Microsoft Hails 'Historic Achievement' in Speech Recognition Technology

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Researchers at Microsoft claim to have created a new speech recognition technology that transcribes conversational speech as well as a human does (via The Verge).

The system's word error rate is reportedly 5.9 percent, which is about equal to professional transcribers asked to work on the same recordings, according to Microsoft.

Microsoft researchers from the Speech & Dialog research group (Image: Allison Linn)

"We've reached human parity," said chief speech scientist Xuedong Huang in a statement, calling the milestone "an historic achievement".

To reach the milestone, the team used Microsoft's Computational Network Toolkit, a homegrown system for deep learning that the research team has made available on GitHub via an open source license. The system uses neural network technology that groups similar words together, which allows the models to generalize efficiently from word to word.

The neural networks draw on large amounts of data called training sets to teach the transcribing computers to recognize syntactical patterns in the sounds. Microsoft plans to use the technology in Cortana, its personal voice assistant in Windows and Xbox One, as well as in speech-to-text transcription software.

But the technology still has a long way to go before it can claim to master meaning (semantics) and contextual awareness - key characteristics of everyday language use that need to be grasped for Siri-like personal assistants to process requests and act upon them in a helpful way.

"We are moving away from a world where people must understand computers to a world in which computers must understand us," said Harry Shum, who heads the Microsoft AI Research group. However it will be a long time before computers can understand the real meaning of what's being said, he cautioned. "True artificial intelligence is still on the distant horizon."

Article Link: Microsoft Hails 'Historic Achievement' in Speech Recognition Technology
 

keysofanxiety

macrumors G3
Nov 23, 2011
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Properly exciting times.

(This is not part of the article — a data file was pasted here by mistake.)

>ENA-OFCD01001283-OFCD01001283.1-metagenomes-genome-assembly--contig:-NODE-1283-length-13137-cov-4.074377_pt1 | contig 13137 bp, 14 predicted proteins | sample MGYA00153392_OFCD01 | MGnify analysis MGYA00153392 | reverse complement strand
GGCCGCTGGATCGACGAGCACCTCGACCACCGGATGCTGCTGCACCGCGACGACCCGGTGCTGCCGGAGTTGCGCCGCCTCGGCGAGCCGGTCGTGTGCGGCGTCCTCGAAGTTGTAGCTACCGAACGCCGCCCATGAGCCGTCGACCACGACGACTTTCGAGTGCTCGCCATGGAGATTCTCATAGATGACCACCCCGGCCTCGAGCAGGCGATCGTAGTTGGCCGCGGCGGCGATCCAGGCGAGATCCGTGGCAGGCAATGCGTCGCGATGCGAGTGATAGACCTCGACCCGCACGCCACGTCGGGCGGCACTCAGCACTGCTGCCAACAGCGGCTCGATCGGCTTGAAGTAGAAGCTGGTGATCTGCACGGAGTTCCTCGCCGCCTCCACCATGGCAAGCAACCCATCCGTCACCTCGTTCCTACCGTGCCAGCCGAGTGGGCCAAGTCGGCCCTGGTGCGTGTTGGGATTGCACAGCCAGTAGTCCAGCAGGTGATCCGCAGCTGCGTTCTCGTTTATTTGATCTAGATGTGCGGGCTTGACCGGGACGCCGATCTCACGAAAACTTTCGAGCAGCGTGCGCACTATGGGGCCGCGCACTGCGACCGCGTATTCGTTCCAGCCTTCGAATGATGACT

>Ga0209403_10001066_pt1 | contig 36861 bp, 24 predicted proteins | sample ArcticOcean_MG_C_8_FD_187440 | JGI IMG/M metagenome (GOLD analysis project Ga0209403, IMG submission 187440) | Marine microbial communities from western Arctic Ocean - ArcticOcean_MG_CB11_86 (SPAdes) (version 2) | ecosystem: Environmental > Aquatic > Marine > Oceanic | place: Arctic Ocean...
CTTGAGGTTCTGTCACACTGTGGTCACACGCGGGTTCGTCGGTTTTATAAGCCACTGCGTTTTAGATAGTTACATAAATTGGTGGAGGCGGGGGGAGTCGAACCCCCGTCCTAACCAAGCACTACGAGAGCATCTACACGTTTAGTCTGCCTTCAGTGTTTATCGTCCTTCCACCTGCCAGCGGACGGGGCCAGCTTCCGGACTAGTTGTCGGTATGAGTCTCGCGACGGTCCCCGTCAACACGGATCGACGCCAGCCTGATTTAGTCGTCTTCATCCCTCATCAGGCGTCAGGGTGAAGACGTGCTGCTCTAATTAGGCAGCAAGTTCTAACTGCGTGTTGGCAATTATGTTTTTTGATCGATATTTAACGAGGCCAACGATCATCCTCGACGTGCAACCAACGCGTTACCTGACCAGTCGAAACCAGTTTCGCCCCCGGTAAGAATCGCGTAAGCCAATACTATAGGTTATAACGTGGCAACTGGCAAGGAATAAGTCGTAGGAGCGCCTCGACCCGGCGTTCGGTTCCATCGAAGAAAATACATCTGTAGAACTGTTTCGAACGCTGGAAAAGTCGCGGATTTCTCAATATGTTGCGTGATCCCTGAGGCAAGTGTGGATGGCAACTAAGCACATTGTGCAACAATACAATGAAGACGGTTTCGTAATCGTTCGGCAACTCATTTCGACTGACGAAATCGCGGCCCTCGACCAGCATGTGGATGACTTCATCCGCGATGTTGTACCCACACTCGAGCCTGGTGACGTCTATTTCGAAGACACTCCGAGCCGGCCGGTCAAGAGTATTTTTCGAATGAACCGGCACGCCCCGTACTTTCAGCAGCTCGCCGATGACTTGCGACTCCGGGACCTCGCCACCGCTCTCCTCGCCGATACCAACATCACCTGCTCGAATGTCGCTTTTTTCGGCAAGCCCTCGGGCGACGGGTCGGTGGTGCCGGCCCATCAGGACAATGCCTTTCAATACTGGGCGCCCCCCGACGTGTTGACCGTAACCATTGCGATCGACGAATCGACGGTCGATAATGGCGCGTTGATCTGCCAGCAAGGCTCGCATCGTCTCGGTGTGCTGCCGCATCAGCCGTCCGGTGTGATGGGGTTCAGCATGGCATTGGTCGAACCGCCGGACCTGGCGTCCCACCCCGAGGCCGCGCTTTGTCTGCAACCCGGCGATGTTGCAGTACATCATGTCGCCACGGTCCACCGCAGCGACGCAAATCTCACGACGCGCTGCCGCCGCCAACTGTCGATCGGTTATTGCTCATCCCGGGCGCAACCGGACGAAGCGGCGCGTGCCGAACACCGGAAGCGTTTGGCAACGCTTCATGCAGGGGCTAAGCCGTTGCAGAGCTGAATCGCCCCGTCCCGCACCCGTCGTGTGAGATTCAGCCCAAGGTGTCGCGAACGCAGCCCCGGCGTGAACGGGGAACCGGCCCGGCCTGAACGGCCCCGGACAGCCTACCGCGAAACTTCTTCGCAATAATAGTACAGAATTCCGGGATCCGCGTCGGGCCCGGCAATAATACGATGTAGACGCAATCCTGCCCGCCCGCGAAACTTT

I remember when I was but a sprog, wide-eyed in wonder, sitting on my Dad's lap as we watched Next Gen. I don't think anybody back then would have imagined technology to be as advanced as it is now.
 
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Everlast66

macrumors newbie
Oct 27, 2014
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Great, so now Windows 10 is even better at harvesting your personal conversations and relaying them back home to Microsoft.

When should we expect the update to be pushed, with these Win 10 machines not giving the option to opt out of updates?
 

keysofanxiety

macrumors G3
Nov 23, 2011
9,534
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When should we expect the update to be pushed, with these Win 10 machines not giving the option to opt out of updates?
Have you enabled the Defer feature updates checkbox (Start> Settings> Update & Security > Advanced options)? It won't prevent security updates but does the trick for most things. :)
 
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JeffyTheQuik

macrumors 68020
Aug 27, 2014
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Charleston, SC and Everett, WA
GOOD!

Now, install them at every singe drive through in the USA.
[doublepost=1476878498][/doublepost]
Great, so now Windows 10 is even better at harvesting your personal conversations and relaying them back home to Microsoft.

When should we expect the update to be pushed, with these Win 10 machines not giving the option to opt out of updates?